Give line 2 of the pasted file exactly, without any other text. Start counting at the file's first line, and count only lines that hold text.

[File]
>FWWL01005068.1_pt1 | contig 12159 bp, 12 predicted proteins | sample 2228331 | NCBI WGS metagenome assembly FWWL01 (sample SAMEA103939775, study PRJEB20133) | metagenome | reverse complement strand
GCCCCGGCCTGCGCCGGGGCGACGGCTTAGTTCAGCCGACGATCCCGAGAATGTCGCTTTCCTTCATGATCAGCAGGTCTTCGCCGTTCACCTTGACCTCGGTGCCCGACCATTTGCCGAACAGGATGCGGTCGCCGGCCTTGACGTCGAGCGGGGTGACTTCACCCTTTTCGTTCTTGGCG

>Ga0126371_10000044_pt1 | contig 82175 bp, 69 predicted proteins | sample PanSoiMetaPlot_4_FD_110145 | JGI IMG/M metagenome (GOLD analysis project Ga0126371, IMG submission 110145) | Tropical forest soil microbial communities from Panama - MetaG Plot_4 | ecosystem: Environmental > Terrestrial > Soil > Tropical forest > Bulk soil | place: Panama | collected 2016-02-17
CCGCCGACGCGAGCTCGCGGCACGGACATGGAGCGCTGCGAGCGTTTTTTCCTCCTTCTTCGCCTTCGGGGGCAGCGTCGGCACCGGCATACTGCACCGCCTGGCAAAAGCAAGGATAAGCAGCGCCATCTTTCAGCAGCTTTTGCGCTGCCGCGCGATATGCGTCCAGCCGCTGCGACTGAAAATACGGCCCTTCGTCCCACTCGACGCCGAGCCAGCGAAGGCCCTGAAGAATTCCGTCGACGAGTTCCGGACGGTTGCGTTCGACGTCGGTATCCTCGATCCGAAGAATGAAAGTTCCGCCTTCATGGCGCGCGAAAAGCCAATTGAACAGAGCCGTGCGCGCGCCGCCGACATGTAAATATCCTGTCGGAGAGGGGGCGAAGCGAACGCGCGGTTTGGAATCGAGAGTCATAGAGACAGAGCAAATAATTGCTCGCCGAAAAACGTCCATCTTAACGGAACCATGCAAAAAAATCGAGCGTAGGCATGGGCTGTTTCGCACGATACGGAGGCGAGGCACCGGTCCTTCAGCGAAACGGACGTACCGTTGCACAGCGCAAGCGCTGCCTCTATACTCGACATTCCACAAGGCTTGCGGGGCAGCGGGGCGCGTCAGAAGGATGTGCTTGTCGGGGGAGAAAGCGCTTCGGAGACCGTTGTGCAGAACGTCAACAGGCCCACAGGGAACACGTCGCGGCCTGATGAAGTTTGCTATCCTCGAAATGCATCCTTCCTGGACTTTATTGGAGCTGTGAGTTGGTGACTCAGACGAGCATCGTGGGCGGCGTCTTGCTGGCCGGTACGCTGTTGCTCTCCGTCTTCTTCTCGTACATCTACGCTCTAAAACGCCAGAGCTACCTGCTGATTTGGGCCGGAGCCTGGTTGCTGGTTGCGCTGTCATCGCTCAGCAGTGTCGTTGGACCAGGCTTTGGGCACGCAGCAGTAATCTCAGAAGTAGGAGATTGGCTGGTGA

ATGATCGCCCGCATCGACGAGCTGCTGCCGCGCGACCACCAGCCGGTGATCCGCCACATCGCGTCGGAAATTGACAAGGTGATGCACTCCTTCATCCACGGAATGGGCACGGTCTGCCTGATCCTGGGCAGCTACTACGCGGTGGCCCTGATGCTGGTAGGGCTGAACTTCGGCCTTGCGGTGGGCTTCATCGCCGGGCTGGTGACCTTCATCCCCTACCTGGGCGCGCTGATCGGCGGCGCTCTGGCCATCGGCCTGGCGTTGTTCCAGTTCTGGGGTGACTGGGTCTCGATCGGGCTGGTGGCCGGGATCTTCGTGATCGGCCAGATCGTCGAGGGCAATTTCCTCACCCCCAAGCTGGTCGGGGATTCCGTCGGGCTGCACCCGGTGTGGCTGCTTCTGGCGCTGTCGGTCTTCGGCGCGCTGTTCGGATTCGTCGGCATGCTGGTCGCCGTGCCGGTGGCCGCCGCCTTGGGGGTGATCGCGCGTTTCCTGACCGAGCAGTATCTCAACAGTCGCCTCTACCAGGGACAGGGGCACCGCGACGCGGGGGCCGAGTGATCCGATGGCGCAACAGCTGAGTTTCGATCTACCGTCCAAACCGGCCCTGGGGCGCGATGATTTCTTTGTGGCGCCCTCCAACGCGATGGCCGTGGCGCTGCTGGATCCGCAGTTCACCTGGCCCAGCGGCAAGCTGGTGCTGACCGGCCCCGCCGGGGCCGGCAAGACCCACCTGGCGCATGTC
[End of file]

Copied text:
GCCCCGGCCTGCGCCGGGGCGACGGCTTAGTTCAGCCGACGATCCCGAGAATGTCGCTTTCCTTCATGATCAGCAGGTCTTCGCCGTTCACCTTGACCTCGGTGCCCGACCATTTGCCGAACAGGATGCGGTCGCCGGCCTTGACGTCGAGCGGGGTGACTTCACCCTTTTCGTTCTTGGCG